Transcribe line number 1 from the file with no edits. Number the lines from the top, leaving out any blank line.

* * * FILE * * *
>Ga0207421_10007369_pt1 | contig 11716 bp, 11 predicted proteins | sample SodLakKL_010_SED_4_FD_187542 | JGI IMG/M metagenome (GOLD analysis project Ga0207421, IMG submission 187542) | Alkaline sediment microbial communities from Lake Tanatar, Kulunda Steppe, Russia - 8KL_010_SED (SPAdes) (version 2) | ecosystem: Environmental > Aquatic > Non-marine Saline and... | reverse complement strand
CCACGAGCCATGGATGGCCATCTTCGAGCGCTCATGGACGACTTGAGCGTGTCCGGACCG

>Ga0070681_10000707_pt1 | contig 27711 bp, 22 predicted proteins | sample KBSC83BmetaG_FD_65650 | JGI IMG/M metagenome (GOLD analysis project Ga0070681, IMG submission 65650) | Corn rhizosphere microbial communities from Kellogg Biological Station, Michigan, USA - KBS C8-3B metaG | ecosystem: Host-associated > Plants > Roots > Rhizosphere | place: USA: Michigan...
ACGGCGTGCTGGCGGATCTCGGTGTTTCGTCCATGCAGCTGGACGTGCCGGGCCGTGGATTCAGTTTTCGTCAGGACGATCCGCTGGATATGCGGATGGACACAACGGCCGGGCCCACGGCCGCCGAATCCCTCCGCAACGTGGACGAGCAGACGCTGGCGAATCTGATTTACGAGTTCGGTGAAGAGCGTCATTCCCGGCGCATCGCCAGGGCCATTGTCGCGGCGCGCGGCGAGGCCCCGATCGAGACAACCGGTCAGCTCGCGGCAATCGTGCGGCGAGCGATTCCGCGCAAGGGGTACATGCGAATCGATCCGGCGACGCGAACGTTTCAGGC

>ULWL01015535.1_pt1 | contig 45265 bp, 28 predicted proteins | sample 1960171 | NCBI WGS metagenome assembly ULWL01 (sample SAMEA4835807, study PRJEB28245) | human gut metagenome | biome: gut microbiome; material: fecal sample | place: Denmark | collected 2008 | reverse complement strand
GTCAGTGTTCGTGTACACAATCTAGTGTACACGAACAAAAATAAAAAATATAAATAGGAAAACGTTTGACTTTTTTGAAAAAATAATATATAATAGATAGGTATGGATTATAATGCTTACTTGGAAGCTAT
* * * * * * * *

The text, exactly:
>Ga0207421_10007369_pt1 | contig 11716 bp, 11 predicted proteins | sample SodLakKL_010_SED_4_FD_187542 | JGI IMG/M metagenome (GOLD analysis project Ga0207421, IMG submission 187542) | Alkaline sediment microbial communities from Lake Tanatar, Kulunda Steppe, Russia - 8KL_010_SED (SPAdes) (version 2) | ecosystem: Environmental > Aquatic > Non-marine Saline and... | reverse complement strand